At the NYT, Nate Silver has posted his first polling-based projection for Iowa, including these polls — and has the order as Gingrich, Paul, Romney, Perry.  FWIW, he finds Newt and Mitt losing momentum, while Paul has some, though not as much as his rivals have lost.   Even so, unless paul overtakes Newt, it’s bad news for Mitt.  Regarding that point, Silver notes that he stuck purely to polling; on Twitter, he noted that “If looking at subjective factors I might consider Paul almost a co-favorite.”

I don’t know if I buy Silver’s methodology just yet, but I am intrigued with this comment (at the NYT):

What’s a little different about these forecasts is that one of these factors — how recently the poll was conducted — really dominates everything else. We’ve analyzed literally thousands of primary and caucus polls dating to 1972, and what we’ve found is that you optimize forecast accuracy by being extremely aggressive about trying to identify the current trend. In the late stages of a primary or caucus race, a week is an eternity and even a couple of days can be meaningful.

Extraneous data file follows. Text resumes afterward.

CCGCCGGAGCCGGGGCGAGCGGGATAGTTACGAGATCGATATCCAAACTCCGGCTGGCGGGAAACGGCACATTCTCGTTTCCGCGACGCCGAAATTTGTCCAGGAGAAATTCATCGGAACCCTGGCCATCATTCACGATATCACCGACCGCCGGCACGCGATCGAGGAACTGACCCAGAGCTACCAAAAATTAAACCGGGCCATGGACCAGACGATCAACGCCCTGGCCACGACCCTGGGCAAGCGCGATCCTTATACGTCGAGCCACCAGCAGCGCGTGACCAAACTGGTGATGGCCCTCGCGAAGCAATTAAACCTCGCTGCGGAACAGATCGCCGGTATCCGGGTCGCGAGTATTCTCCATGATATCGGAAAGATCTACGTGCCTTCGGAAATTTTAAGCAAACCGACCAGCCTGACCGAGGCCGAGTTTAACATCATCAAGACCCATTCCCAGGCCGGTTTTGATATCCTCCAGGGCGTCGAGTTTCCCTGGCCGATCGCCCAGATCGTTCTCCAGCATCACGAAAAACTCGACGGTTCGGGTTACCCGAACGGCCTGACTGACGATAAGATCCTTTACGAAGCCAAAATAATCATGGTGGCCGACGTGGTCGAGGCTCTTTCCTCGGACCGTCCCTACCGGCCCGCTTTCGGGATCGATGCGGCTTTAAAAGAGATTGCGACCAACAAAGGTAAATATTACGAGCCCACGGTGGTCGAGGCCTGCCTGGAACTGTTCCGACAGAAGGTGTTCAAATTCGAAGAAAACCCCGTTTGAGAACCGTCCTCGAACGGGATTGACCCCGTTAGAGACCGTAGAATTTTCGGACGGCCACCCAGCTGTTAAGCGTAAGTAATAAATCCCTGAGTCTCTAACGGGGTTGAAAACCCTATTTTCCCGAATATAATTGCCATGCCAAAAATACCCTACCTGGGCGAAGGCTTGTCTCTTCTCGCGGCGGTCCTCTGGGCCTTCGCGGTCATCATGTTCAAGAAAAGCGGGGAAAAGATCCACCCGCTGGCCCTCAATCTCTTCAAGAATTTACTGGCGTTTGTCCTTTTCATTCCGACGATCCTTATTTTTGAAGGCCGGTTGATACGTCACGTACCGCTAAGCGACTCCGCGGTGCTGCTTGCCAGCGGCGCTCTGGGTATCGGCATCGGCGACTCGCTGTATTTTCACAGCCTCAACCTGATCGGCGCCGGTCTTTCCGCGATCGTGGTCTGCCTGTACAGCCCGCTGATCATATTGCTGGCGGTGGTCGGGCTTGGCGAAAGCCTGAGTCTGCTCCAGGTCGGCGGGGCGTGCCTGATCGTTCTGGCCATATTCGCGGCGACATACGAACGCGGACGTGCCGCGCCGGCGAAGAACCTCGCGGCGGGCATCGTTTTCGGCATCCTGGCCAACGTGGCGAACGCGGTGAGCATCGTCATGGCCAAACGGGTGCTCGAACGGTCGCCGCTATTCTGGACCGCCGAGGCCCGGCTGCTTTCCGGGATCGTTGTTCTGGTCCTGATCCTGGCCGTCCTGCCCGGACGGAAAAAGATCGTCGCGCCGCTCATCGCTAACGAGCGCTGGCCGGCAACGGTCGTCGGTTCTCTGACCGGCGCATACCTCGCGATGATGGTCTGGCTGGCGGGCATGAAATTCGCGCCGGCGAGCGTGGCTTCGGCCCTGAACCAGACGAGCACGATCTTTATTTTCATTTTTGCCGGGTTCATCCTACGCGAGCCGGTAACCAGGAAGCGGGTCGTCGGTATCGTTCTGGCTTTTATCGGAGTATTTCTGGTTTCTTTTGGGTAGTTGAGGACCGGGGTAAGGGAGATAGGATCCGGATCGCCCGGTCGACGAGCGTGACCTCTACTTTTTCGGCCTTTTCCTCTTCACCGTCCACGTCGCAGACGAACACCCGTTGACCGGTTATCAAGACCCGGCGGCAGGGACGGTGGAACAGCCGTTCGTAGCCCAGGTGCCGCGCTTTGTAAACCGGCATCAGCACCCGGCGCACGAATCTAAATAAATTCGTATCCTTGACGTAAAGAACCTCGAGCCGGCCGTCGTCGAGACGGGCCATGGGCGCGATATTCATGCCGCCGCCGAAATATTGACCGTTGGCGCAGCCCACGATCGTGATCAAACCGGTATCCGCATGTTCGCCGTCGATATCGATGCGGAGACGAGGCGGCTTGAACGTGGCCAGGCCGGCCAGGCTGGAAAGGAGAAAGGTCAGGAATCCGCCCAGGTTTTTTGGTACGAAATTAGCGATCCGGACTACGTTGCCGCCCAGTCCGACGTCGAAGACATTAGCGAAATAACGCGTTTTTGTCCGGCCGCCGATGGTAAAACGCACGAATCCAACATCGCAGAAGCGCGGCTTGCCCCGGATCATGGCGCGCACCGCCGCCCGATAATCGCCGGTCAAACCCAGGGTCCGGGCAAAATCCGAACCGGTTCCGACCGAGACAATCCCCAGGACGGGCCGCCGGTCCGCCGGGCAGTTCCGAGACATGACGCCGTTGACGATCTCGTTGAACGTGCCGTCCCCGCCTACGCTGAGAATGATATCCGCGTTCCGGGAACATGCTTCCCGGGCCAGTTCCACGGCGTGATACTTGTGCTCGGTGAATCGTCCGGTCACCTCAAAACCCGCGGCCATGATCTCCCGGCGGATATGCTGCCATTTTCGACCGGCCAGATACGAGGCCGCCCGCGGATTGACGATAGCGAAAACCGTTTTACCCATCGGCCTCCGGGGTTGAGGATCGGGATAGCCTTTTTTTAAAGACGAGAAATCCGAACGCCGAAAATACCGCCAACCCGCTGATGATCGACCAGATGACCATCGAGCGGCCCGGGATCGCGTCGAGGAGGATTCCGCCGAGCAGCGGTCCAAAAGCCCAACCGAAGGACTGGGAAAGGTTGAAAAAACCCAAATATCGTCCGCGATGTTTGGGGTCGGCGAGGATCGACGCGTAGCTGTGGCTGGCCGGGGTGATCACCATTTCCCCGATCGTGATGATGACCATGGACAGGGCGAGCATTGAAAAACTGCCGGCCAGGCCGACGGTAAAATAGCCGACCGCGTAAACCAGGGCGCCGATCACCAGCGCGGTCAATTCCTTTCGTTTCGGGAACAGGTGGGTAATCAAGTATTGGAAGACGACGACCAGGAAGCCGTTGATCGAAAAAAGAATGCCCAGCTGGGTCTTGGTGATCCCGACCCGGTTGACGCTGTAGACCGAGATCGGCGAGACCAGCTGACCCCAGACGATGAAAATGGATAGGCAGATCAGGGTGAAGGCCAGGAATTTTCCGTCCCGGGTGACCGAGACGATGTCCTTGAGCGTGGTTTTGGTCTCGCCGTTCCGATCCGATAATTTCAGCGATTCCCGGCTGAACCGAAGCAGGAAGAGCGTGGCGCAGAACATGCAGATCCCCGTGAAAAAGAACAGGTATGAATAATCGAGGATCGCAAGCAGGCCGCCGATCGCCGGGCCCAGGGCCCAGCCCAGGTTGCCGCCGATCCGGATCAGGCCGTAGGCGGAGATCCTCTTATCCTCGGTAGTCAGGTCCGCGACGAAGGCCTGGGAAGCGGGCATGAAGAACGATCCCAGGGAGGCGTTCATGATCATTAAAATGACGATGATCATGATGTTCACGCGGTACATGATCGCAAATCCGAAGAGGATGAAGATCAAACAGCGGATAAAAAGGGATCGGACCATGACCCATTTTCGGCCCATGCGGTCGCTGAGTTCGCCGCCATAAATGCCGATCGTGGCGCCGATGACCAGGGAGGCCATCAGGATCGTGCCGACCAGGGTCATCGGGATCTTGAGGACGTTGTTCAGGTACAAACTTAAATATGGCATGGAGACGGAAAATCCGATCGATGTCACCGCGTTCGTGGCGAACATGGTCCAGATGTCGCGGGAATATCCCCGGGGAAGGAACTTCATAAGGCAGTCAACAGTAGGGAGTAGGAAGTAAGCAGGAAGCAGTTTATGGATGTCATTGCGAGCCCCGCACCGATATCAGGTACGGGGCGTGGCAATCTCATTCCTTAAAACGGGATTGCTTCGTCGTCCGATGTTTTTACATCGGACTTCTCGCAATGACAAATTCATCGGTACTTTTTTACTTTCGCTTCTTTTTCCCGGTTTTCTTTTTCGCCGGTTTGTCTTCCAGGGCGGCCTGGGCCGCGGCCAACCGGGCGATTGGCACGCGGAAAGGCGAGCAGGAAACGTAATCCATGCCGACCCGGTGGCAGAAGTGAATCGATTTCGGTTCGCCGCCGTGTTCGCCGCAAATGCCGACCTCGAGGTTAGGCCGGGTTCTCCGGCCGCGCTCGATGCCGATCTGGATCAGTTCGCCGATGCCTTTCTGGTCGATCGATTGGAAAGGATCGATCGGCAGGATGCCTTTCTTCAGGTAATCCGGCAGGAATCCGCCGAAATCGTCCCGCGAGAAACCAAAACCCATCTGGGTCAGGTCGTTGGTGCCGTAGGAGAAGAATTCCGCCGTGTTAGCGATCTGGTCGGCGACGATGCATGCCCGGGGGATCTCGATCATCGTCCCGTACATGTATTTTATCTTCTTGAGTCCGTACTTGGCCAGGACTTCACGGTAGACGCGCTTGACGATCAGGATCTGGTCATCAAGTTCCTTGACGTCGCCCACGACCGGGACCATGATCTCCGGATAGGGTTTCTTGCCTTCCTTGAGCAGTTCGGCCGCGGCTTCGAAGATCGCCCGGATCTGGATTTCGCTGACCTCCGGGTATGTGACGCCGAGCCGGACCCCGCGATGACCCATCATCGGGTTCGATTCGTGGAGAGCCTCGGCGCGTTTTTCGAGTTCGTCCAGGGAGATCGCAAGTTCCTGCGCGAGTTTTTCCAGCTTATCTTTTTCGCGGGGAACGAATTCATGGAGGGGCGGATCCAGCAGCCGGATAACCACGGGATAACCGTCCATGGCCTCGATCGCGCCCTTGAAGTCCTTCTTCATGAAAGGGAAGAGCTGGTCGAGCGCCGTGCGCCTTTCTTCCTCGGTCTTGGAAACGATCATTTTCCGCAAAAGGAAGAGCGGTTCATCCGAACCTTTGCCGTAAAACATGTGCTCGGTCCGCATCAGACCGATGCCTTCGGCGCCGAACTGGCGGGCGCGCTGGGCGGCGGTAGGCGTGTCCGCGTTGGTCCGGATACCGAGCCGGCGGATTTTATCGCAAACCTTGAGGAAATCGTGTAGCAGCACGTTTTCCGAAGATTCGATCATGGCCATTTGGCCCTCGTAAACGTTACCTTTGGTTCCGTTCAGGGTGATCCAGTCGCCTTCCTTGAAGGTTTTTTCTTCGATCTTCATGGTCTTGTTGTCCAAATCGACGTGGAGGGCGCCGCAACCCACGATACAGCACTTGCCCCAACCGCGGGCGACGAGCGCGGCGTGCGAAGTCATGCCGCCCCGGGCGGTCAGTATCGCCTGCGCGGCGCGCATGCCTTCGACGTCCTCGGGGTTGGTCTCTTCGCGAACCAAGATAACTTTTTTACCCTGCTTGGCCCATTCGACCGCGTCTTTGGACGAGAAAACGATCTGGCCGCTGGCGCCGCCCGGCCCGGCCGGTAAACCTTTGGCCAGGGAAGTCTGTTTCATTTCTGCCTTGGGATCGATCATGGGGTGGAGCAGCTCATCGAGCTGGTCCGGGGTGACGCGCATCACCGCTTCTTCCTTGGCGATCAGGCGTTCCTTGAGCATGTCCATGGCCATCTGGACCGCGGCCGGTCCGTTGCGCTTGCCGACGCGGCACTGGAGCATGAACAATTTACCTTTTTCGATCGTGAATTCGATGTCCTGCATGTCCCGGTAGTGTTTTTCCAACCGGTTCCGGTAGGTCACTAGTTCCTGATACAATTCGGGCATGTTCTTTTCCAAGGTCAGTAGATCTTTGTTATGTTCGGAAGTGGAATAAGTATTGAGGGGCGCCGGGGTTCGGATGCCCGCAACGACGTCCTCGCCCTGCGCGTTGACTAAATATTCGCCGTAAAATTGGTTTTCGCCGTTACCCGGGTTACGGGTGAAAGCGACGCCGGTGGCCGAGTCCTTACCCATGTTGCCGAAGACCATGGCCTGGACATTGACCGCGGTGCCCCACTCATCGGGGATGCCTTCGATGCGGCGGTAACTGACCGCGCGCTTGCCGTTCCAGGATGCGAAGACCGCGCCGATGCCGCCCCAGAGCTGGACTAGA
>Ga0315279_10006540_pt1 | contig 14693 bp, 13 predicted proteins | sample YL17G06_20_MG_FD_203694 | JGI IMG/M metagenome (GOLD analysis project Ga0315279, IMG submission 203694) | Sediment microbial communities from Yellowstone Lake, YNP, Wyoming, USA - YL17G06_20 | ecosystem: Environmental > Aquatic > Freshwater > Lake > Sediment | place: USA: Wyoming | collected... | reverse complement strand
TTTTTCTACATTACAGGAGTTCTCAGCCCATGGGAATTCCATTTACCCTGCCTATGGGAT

Moreover, he has become convinced that momentum matters in primaries (but not in general election polling).


Gingrich fades, Paul surges in Iowa?

Filed under: 2012 Election — Karl @ 12:38 pm

[Posted by Karl]

At least, that’s the latest from PPP:

There has been some major movement in the Republican Presidential race in Iowa over the last week, with what was a 9 point lead for Newt Gingrich now all the way down to a single point. Gingrich is at 22% to 21% for Paul with Mitt Romney at 16%, Michele Bachmann at 11%, Rick Perry at 9%, Rick Santorum at 8%, Jon Huntsman at 5%, and Gary Johnson at 1%.


Young voters, independents, and folks who haven’t voted in caucuses before is an unusual coalition for a Republican candidate…the big question is whether these folks will really come out and vote…if they do, we could be in for a big upset.